As demand for organic food grows, we'll be harvesting the biochemical field.

“Globesity” is inspiring a rush towards natural foods

October 25, 2017 • HEALTH FOOD

Declining health across the world caused in part by preservatives and artificial foods has prompted calls for change, increasing demand in the biochemical sector.

A changing world is creating a perfect recipe for investment in healthy foods. Climate change, a growing population, and worst, a population dangerously unhealthy, are beginning to affect the way we eat today. Demand for organic food will grow by over 16% in the next few years as more people will choose food made with natural ingredients. So while the appetite for processed food decreases, investment opportunities in the biochemical field will continue to grow.

The world’s population is expected to grow from 7.2 billion today to 9.6 billion by 2050 and upwards of 12 billion by 2100 [1]. Nearly doubling the earth’s population in less than a century naturally creates the issue of increased demand for food. And as these people occupy space, there is less room for farmers to grow their crops. This is only one issue for the agriculture industry as it battles the effects of climate change. 2015 was the hottest year on record and 14 of the 15 warmest years globally have been recorded since 2000 [1]. Despite efforts made, broad consensus is that global surface temperatures will rise between 1.5 to 4.5 degrees Celsius by 2100 1, yet another concern for agriculture and the food industry as a whole.

Likely the biggest driver of this rush towards natural foods is the concerning deterioration of health across the globe, with the number of those obese or overweight tripling since 1980 [1]. To suggest obesity is the greatest epidemic facing the world today is not all that stretched. It is the #5 cause of death in the U.S. (3.4 million adult deaths per year) and costs $2 trillion annually in related healthcare bills. In perspective, this number of casualties is on par with armed violence, war and terrorism [2].

Over the past two years, over ten countries have introduced fat/sugar taxes in an effort to combat this epidemic, dubbing unhealthy foods as “the new tobacco”. Encouragingly, consumers are driving much of this change back to healthy living. Demand for clean labels are stemming from urbanization trends, increased awareness of what goes into foods through social media, and an increased population of middle class now able to afford these higher-cost products, particularly throughout emerging markets.

Recently, Campbell Company of Canada saw soup sales slowdown as consumers’ taste has moved away from high sodium foods, instead favouring healthier organic products. This forced the company to adapt, acquiring Pacific Foods, a maker of natural and organic broths, soups, plant-based beverages and meals.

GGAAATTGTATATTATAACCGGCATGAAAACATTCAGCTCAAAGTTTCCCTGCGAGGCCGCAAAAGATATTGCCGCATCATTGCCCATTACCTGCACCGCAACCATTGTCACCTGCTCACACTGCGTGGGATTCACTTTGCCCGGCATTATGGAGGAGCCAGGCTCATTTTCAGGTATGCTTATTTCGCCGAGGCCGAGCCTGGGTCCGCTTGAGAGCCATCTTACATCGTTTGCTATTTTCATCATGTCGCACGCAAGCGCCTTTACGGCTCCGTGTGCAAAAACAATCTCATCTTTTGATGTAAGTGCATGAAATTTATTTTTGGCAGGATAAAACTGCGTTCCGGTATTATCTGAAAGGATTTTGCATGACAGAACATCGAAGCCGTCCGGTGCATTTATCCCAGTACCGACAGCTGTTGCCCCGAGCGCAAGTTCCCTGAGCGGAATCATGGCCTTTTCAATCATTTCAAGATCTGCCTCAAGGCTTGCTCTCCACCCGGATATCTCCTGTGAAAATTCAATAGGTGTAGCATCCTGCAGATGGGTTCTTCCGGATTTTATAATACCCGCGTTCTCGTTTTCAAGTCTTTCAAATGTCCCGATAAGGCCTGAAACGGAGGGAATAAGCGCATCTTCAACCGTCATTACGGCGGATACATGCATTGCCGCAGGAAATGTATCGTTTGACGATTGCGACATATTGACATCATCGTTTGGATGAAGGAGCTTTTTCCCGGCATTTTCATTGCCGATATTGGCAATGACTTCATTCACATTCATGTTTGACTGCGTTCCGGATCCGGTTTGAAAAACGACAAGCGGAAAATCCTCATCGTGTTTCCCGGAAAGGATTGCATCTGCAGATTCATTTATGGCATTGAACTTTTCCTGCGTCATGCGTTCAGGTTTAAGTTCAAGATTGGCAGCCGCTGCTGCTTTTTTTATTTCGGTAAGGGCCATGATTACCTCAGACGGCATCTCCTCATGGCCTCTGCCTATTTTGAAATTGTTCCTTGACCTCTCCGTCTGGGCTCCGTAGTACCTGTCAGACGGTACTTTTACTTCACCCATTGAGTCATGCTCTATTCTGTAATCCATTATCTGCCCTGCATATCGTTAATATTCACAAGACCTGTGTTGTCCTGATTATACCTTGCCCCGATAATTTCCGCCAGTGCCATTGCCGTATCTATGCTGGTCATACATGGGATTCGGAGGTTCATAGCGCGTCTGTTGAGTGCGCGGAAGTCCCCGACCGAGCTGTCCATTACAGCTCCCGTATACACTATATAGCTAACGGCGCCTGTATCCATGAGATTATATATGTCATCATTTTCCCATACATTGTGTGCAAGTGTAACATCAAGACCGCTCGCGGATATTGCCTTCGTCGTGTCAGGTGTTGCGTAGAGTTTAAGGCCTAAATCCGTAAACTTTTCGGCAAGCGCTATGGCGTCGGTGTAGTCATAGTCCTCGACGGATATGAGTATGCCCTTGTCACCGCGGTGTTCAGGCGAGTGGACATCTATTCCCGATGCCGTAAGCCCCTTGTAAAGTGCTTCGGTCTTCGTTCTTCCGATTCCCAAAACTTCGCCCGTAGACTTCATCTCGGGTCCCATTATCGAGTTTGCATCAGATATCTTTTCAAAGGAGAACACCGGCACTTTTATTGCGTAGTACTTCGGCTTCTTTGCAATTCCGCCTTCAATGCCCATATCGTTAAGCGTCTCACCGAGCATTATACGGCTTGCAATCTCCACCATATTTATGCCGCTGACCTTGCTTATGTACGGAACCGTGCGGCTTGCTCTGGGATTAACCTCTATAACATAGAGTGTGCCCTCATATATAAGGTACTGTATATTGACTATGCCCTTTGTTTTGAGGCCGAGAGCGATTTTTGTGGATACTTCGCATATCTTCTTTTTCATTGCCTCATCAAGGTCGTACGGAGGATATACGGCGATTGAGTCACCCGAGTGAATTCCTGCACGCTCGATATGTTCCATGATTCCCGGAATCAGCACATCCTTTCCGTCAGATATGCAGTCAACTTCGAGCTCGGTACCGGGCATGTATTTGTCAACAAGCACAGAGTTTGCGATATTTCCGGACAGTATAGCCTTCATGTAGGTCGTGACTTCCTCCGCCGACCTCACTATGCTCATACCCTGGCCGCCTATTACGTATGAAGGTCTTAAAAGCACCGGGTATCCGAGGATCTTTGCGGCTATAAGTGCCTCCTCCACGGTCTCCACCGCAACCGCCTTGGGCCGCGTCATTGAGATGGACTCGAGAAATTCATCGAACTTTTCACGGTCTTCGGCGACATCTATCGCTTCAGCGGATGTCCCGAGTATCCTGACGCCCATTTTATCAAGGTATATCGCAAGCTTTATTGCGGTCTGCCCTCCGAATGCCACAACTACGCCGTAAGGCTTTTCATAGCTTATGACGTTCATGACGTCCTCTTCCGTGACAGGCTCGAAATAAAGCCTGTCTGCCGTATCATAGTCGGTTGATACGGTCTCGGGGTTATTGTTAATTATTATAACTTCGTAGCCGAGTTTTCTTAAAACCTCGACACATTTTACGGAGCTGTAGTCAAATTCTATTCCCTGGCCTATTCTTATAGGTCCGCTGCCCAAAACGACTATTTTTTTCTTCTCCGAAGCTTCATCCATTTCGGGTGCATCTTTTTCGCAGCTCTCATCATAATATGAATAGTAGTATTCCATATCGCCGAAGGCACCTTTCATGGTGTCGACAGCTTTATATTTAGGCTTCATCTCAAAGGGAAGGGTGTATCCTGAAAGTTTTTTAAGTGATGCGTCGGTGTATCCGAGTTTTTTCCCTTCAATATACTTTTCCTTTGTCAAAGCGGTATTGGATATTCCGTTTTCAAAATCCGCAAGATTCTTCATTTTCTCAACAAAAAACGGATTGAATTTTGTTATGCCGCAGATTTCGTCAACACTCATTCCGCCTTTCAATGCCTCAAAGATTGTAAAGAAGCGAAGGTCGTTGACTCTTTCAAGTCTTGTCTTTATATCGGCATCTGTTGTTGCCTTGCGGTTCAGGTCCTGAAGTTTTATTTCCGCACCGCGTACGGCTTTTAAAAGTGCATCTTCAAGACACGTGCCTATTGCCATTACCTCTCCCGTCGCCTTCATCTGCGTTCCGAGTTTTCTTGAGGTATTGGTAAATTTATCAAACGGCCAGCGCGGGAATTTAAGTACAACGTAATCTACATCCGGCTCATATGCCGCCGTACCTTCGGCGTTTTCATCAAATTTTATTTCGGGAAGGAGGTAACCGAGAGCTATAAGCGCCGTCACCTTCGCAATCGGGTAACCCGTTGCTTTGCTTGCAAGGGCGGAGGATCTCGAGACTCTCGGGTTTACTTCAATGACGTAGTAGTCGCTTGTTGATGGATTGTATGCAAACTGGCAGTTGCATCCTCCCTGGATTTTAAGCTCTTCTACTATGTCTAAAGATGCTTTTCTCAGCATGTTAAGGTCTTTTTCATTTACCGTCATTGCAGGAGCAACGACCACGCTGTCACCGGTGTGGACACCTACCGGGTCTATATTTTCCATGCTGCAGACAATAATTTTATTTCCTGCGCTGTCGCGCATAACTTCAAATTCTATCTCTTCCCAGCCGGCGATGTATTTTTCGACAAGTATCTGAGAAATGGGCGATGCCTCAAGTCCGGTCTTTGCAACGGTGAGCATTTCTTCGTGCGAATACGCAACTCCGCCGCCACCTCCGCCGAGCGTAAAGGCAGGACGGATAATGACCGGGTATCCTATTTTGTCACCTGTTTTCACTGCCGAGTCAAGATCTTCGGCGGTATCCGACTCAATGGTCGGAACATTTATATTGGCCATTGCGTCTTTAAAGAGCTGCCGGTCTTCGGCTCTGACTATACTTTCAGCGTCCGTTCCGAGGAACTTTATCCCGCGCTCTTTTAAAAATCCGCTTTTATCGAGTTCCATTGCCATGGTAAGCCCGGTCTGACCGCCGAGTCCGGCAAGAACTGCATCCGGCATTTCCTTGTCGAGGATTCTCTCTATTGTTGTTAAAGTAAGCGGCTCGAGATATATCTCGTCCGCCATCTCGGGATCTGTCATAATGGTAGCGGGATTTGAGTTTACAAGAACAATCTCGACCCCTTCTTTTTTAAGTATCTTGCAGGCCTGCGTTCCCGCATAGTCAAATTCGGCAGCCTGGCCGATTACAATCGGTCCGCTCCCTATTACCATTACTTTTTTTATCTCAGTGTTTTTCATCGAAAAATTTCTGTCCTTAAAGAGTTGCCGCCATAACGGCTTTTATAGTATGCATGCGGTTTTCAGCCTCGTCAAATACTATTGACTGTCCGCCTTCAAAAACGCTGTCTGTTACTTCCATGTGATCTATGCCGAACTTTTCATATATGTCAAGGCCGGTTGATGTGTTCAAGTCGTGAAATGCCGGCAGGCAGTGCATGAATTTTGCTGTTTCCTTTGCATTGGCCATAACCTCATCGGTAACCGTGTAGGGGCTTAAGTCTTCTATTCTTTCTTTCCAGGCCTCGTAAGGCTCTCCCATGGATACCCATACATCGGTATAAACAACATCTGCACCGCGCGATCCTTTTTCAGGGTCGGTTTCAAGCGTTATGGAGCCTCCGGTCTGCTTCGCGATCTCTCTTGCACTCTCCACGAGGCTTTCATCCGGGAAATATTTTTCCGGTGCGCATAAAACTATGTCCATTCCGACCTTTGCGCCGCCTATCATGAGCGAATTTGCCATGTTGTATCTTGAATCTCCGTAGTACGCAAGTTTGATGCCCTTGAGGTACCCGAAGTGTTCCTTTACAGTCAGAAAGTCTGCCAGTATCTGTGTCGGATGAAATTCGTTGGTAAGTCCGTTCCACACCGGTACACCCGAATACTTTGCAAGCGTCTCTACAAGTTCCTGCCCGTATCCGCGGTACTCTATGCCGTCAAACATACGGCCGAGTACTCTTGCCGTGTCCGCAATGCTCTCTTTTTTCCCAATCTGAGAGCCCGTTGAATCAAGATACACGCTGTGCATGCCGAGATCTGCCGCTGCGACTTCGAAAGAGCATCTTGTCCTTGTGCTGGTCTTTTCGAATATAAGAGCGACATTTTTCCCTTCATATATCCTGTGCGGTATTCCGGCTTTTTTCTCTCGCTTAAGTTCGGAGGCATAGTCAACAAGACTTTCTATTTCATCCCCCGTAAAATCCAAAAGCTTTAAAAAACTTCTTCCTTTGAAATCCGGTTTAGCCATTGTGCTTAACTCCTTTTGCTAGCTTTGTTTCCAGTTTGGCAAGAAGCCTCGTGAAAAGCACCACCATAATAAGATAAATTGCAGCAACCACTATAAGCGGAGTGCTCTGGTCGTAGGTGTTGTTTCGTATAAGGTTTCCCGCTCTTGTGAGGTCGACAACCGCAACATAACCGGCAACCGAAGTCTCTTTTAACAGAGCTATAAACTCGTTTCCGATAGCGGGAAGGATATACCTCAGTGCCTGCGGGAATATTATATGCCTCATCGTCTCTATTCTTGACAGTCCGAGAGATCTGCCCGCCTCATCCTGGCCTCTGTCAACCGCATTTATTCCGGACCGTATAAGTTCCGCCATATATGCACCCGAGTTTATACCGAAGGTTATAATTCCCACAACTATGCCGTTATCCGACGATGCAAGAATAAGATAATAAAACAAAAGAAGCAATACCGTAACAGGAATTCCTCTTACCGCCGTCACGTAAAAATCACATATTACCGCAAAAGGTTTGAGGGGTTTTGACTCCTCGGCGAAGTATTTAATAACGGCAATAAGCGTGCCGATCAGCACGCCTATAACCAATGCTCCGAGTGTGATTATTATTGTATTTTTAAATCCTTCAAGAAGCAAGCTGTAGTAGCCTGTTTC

Nearly one-third of food produced today is spoilt or wasted every year, equating to around 1.3 billion tones. Therein lies a major entry point for investors. The health and wellness food market is estimated to be worth US$1.1 trillion by 2019 [3] and is set to grow exponentially as technological advancement assists in extending shelf life. Efforts are being made through bioprotection solutions to delay spoilage bacteria and increase safety by reducing growth of pathogens in products like cheese, meat and fish, salads and yogurt.

The biochemical sector is using cutting edge technology to extract natural enzymes like pectinase from plants as a catalyst to clarify fruit pulp. We see this enhanced science as an investment opportunity. With the help of enzymes, the makers of juice products are able to increase yield, control clarity, sweetness and shelf life. Enzyme blends, including cellulose and hemicellulose, allow makers to break down cell walls in apples used for apple juice, leading to increased production of 5-10%.

Companies like Chr Hansen are accelerating the shift towards natural ingredients in the food supply chain. Starter culture technology is replacing chemical preservatives in dairy. Interestingly, shelf life for yogurt in Europe averages 2-3 weeks, whereas in the U.S. lasts up to two months due to chemical preservatives used. Probiotics are also replacing antibiotics in meat production. In addition to Chr Hansen, a growing number of companies have committed to cutting antibiotics out of the meat supply chain, which should increase demand for alternative yield enhancers.

So while the appetite for processed food decreases, investment opportunities in the biochemical field will continue to grow. At AGF, our collaborative global perspectives ensures stability in your investments, whatever tomorrow may bring.


[1] Bank of America Merrill Lynch, April 2017

[2] McKinsey

[3] Euromonitor

Commentaries contained herein are provided as a general source of information based on information available as of October 1, 2017 and should not be considered as personal investment advice or an offer or solicitation to buy and/or sell securities. Every effort has been made to ensure accuracy in these commentaries at the time of publication; however, accuracy cannot be guaranteed. Market conditions may change and the manager accepts no responsibility for individual investment decisions arising from the use of or reliance on the information contained herein. Investors are expected to obtain professional investment advice.

References to specific securities are presented to illustrate the application of our investment philosophy only and are not to be considered recommendations by AGF Investments. The specific securities identified and described herein do not represent all of the securities purchased, sold or recommended for the portfolio, and it should not be assumed that investments in the securities identified were or will be profitable.

Published date: October 30, 2017